Once again, Alstott's effort goes for naught
Gary Shelton The St.Petersburg Times, published 11 October 1999

Once again, Alstott's effort goes for naught This is the essence of the game, in the place that would best recognize it. This was Mike Alstott, slugging it up the middle, time and again, as subtle as a punch to the teeth. They recognize this kind of football in Lambeau Field, the House of Pain. This is the way Jimmy Taylor used to run the ball, slamming it up the middle, punishing the linebackers more than they would punish him. This is how Johnny McNally earned the nickname of "Blood," wading for the tough yards, going up the middle, dragging the opponent along with him as he went.

Alstott kept running the ball, bouncing from Packer to Packer, carrying players with him, ignoring those who tried to strip the ball from his hands. Above him, circling the stadium, were the name of the Packer legends. You could almost picture them watching him, nodding. Lombardi. Nitschke. Davis. This is the way they played football, too. Simple. Brutal. Relentless.

It should have been enough, of course. Has this team ever had a more wonderful sight than Sunday night, with Alstott rolling into the end zone? His 22-yard run in the final two minutes gave the Bucs a comeback victory, here at the sight of the greatest torture. But it was more than his final ramble that made this Alstott's night. All game, he had been a force for his team, pushing, driving, crunching.

In the end, however, Brett Favre was simply too good. Once more, he was unstoppable in the final moment, carving up the Bucs' secondary as if the players were blindfolded. On his 30th birthday, he made the Bucs party favors. If they recognize this kind of football in Green Bay, they should also recognize it in Tampa Bay, too. This was the missing identity of a wayward offense. This was Bamm-Bamm Alstott setting the tone for the game, and perhaps the season. While he was at it, he reminded a team of the way it used to play, and which way it has to go to win again.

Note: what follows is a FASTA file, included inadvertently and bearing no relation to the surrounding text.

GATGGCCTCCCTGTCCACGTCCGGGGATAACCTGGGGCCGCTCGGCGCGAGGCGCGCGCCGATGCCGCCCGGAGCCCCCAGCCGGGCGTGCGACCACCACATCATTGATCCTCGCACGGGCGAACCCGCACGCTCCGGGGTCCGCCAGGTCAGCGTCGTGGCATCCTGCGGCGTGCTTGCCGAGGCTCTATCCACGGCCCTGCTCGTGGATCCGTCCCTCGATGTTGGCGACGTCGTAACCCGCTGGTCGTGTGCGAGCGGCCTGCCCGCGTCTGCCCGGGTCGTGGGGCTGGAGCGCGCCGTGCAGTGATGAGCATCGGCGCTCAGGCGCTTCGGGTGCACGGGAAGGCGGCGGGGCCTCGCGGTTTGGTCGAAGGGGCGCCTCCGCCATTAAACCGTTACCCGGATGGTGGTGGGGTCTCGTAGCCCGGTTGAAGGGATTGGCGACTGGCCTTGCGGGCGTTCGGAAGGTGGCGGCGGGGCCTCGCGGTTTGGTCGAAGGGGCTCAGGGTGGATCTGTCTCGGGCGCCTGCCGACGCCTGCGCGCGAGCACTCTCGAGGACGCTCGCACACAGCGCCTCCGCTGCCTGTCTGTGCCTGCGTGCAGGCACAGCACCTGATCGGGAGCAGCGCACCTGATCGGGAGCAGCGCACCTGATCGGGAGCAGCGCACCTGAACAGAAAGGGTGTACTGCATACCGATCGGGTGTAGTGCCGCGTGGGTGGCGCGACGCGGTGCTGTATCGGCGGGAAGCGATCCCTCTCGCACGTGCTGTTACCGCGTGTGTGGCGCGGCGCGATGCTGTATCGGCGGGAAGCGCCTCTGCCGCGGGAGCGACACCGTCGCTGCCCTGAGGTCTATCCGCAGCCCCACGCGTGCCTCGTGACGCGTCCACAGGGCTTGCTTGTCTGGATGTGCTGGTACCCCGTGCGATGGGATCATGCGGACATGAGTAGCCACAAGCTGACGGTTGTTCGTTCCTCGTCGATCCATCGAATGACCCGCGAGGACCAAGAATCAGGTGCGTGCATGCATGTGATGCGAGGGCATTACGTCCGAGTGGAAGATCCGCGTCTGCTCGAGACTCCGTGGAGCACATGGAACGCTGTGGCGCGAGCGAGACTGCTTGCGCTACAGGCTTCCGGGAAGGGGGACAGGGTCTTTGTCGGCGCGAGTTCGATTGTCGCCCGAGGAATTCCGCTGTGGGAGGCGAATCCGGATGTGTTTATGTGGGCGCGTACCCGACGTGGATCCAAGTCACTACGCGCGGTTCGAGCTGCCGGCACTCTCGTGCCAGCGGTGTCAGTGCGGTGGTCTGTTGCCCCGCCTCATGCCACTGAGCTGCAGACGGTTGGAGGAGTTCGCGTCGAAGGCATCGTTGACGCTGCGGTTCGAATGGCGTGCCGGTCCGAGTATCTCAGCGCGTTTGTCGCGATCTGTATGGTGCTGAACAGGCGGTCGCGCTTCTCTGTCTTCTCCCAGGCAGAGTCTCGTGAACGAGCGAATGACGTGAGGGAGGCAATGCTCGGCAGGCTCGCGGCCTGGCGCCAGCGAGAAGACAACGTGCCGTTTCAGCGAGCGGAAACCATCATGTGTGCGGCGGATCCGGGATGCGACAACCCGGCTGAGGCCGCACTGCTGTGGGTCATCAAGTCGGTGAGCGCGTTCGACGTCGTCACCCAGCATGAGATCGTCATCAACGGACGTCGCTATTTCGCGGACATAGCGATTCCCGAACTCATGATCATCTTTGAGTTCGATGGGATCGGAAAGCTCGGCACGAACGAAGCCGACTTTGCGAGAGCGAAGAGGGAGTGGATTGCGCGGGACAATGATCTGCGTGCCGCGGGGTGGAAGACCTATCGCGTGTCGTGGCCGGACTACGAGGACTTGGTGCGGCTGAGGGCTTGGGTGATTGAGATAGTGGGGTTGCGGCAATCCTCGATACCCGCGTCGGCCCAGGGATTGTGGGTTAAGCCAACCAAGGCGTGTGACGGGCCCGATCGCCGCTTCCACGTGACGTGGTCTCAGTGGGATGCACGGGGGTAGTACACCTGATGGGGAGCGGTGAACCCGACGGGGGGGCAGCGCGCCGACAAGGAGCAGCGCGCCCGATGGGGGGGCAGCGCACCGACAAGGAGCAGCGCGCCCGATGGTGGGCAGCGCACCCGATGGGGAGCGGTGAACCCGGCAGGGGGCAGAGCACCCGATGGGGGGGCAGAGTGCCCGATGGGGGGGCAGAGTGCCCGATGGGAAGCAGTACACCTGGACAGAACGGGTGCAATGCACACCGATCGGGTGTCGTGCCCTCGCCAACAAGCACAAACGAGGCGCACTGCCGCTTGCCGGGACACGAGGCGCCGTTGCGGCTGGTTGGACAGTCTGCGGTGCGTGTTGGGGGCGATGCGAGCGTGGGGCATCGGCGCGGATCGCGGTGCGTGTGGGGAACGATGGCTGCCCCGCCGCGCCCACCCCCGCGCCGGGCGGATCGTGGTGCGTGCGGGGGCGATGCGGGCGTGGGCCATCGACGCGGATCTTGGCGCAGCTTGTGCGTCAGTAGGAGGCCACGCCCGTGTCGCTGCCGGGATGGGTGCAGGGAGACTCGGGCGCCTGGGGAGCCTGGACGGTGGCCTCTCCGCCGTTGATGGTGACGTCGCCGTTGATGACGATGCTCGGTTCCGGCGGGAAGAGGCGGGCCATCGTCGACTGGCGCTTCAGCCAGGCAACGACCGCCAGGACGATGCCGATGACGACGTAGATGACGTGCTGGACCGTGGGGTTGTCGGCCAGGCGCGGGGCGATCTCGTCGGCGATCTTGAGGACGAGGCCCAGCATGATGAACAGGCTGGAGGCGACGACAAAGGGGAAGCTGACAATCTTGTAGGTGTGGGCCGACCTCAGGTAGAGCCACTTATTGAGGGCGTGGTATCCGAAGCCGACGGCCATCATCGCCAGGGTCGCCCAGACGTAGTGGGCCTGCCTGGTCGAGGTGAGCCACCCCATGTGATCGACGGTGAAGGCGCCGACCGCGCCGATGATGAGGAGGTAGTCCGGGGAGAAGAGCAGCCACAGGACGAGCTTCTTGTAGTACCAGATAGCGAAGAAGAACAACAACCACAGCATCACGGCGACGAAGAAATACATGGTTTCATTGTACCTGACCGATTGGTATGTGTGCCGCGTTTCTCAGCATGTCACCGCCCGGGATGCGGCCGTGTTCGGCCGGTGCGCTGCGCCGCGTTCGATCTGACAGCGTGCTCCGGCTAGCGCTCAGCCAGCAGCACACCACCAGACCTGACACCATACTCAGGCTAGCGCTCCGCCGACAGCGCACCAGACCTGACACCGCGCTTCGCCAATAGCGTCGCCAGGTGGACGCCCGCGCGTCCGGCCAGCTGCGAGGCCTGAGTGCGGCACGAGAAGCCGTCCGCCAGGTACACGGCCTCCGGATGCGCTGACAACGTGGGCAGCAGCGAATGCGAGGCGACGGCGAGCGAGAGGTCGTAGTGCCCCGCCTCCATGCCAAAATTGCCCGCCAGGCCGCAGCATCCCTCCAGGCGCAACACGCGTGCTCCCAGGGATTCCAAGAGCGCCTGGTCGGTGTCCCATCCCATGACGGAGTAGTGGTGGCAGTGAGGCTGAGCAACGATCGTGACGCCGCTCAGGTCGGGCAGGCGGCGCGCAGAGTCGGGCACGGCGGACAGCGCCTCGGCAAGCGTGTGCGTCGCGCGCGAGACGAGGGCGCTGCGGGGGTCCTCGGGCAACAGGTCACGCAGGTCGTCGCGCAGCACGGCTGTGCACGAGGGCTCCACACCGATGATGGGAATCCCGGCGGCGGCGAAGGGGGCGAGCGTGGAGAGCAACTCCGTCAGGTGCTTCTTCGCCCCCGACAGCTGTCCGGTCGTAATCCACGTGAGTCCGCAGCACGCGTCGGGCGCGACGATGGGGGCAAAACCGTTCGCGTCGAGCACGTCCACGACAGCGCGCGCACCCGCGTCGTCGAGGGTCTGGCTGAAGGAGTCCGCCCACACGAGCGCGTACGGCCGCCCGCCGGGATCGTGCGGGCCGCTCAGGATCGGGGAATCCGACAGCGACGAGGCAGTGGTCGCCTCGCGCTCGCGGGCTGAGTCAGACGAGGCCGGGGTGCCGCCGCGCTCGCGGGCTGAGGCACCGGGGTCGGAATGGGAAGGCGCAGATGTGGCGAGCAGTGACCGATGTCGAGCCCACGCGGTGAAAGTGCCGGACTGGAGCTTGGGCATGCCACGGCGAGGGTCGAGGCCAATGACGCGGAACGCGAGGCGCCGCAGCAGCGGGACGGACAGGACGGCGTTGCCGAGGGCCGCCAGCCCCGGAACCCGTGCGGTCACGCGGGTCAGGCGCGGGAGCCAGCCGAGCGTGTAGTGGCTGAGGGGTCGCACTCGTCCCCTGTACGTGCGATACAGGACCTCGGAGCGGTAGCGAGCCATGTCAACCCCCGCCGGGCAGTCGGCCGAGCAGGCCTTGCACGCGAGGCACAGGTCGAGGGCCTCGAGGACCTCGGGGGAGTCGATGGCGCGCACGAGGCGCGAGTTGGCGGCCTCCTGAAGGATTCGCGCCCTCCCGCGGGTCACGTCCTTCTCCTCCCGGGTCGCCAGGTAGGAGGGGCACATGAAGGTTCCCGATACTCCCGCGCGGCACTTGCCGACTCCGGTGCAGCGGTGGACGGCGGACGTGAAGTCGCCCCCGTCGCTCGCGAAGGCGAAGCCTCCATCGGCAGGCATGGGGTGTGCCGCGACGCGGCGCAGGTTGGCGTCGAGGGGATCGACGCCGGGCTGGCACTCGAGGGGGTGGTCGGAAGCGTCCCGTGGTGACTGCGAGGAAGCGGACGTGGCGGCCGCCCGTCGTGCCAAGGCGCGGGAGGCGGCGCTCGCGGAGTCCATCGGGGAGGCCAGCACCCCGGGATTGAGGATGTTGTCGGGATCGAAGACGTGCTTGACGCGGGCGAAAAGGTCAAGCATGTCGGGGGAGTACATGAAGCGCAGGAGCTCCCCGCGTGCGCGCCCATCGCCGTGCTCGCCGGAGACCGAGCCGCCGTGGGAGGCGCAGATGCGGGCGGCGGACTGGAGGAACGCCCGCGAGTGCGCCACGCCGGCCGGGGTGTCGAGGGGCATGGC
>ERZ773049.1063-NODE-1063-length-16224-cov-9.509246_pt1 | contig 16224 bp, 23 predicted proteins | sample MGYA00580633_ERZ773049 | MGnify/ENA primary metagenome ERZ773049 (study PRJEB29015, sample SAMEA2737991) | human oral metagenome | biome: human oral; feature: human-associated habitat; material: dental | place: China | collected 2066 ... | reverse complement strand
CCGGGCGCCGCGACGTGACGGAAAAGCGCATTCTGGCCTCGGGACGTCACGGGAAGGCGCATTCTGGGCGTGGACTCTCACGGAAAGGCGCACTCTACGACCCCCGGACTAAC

How tough a defeat was this for the Bucs? This was one of those fork-in-the-road games, where a team can take the high road or the low. If the Bucs were to lose this game - and let's face it, they usually manage to find a way in Lambeau - then the next two weeks would have been spent on the hellmouth. This could have been a victory to save a quarterback, Dilfer, and one to save a season. Instead, it leaves a particularly bitter taste.

This should have been huge. The Bucs managed to overcome a 10-0 deficit and spoil Brett Favre's birthday party and Reggie White's welcome to immortality, and they managed to take control of their own destiny. No, 3-2 isn't where Dungy wanted to be, but given the chaotic start to this season, where you can't even count on the Rams to lose, for goodness sakes, it isn't a bad place to be, either.

For the Bucs, it was Alstott who set the tone for all of this. This game was Alstott at his finest, taking a half-dozen shots every time he touched the ball, wading through the Packers as if they were swamp grass. He has always been a runner who depending on momentum - the cure to Alstott is to hit him quick, and to hit him low, before the avalanche begins - and the Packers couldn't seem to check it. Once he began, the most magical thing seemed to happen. Suddenly, this offense seemed to work. Suddenly, Warrick Dunn was darting everywhere, making linebackers dizzy trying to cover him the pass. Suddenly, there were holes in the secondary for the receivers.

For the Bucs, Alstott has always been the tone-setter. He is the jab that sets up the rest of the punches. At times, it seems the Bucs' coaches are dazzled by the speed that surrounds Alstott and, as such, are determined to get other players into the game. But other teams should have to prove they can stop him before the Bucs do. Consider his second quarter. The score was tied at 10, and the Bucs took over with 6:59 to play. On first down, Alstott took a short pass from Dilfer, then pushed his way for a 12-yard game. After an incomplete pass, he crashed up the middle again, this time for 13 yards. The next play, he went for 14. It set up a field goal to give the Bucs a rare lead in Lambeau. In the end, however, it was just numbers, and statistics. In the end, it was wasted. As so much of this season seems to be.